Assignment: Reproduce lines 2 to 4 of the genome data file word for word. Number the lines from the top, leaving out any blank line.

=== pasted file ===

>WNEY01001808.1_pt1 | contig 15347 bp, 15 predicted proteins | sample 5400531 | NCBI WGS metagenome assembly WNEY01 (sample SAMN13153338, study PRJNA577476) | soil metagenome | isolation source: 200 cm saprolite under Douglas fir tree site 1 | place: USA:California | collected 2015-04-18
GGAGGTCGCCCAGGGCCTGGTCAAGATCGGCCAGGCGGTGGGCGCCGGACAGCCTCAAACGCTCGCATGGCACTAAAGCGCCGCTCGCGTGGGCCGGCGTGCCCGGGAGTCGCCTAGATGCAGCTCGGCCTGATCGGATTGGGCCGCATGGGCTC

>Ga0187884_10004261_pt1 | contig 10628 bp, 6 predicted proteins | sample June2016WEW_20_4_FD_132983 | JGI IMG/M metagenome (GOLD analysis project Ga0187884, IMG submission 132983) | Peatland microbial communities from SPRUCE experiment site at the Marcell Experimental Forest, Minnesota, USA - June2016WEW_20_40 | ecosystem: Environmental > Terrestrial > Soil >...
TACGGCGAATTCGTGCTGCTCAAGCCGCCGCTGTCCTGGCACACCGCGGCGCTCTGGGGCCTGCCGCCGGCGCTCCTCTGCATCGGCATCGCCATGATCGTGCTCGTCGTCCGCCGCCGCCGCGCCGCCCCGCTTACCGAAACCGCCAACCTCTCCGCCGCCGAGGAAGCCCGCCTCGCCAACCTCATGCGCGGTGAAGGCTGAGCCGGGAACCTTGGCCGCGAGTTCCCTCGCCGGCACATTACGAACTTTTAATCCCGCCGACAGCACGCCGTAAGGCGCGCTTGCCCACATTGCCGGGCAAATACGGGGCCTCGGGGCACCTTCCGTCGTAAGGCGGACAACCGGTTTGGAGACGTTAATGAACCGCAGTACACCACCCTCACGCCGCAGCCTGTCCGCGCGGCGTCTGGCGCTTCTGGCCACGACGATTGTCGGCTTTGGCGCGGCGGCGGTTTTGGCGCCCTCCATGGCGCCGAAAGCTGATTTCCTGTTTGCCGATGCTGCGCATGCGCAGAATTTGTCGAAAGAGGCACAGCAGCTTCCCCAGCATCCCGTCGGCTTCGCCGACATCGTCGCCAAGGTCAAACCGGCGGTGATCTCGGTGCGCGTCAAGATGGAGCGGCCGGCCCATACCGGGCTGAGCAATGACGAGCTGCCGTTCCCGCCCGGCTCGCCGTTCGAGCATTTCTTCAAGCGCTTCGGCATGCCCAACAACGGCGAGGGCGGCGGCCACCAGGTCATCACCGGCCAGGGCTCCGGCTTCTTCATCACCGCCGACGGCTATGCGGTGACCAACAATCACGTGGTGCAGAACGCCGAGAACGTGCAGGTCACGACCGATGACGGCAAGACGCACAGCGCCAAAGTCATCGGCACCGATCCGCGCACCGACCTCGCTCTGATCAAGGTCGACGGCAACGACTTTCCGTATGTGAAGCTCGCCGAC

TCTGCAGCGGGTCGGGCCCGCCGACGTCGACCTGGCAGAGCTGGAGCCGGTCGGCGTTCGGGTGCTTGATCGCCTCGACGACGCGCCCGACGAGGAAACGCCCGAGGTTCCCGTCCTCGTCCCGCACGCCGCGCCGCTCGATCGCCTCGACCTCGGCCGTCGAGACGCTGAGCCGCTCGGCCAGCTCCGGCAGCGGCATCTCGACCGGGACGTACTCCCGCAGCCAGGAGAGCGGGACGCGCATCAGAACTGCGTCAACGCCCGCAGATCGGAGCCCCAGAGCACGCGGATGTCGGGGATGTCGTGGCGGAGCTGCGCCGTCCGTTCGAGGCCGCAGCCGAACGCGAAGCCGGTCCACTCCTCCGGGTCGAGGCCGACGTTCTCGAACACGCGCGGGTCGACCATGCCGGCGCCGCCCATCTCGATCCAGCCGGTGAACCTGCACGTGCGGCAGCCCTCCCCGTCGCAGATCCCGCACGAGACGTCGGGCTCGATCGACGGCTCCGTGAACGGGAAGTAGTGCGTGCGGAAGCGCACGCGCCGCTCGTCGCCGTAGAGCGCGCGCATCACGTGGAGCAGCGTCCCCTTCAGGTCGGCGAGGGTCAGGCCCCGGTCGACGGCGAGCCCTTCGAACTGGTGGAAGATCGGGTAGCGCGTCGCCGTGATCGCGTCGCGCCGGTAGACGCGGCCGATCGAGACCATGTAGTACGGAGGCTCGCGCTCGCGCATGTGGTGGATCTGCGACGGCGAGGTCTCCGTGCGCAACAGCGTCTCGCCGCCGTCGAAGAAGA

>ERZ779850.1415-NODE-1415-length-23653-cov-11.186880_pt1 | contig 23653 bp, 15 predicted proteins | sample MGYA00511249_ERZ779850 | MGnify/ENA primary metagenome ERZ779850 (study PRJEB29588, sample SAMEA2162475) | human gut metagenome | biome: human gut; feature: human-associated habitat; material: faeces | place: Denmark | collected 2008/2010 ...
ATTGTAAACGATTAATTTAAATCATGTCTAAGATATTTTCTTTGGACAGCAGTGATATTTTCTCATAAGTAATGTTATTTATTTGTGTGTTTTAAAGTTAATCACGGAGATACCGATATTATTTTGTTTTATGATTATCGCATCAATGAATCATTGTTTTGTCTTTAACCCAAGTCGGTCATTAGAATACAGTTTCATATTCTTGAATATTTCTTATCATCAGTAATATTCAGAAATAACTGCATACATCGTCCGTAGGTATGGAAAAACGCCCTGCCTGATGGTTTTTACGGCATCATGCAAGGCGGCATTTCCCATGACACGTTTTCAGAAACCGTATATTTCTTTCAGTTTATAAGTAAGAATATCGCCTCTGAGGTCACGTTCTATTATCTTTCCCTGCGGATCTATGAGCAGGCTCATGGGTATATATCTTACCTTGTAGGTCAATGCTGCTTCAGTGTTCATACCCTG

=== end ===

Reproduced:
GGAGGTCGCCCAGGGCCTGGTCAAGATCGGCCAGGCGGTGGGCGCCGGACAGCCTCAAACGCTCGCATGGCACTAAAGCGCCGCTCGCGTGGGCCGGCGTGCCCGGGAGTCGCCTAGATGCAGCTCGGCCTGATCGGATTGGGCCGCATGGGCTC

>Ga0187884_10004261_pt1 | contig 10628 bp, 6 predicted proteins | sample June2016WEW_20_4_FD_132983 | JGI IMG/M metagenome (GOLD analysis project Ga0187884, IMG submission 132983) | Peatland microbial communities from SPRUCE experiment site at the Marcell Experimental Forest, Minnesota, USA - June2016WEW_20_40 | ecosystem: Environmental > Terrestrial > Soil >...
TACGGCGAATTCGTGCTGCTCAAGCCGCCGCTGTCCTGGCACACCGCGGCGCTCTGGGGCCTGCCGCCGGCGCTCCTCTGCATCGGCATCGCCATGATCGTGCTCGTCGTCCGCCGCCGCCGCGCCGCCCCGCTTACCGAAACCGCCAACCTCTCCGCCGCCGAGGAAGCCCGCCTCGCCAACCTCATGCGCGGTGAAGGCTGAGCCGGGAACCTTGGCCGCGAGTTCCCTCGCCGGCACATTACGAACTTTTAATCCCGCCGACAGCACGCCGTAAGGCGCGCTTGCCCACATTGCCGGGCAAATACGGGGCCTCGGGGCACCTTCCGTCGTAAGGCGGACAACCGGTTTGGAGACGTTAATGAACCGCAGTACACCACCCTCACGCCGCAGCCTGTCCGCGCGGCGTCTGGCGCTTCTGGCCACGACGATTGTCGGCTTTGGCGCGGCGGCGGTTTTGGCGCCCTCCATGGCGCCGAAAGCTGATTTCCTGTTTGCCGATGCTGCGCATGCGCAGAATTTGTCGAAAGAGGCACAGCAGCTTCCCCAGCATCCCGTCGGCTTCGCCGACATCGTCGCCAAGGTCAAACCGGCGGTGATCTCGGTGCGCGTCAAGATGGAGCGGCCGGCCCATACCGGGCTGAGCAATGACGAGCTGCCGTTCCCGCCCGGCTCGCCGTTCGAGCATTTCTTCAAGCGCTTCGGCATGCCCAACAACGGCGAGGGCGGCGGCCACCAGGTCATCACCGGCCAGGGCTCCGGCTTCTTCATCACCGCCGACGGCTATGCGGTGACCAACAATCACGTGGTGCAGAACGCCGAGAACGTGCAGGTCACGACCGATGACGGCAAGACGCACAGCGCCAAAGTCATCGGCACCGATCCGCGCACCGACCTCGCTCTGATCAAGGTCGACGGCAACGACTTTCCGTATGTGAAGCTCGCCGAC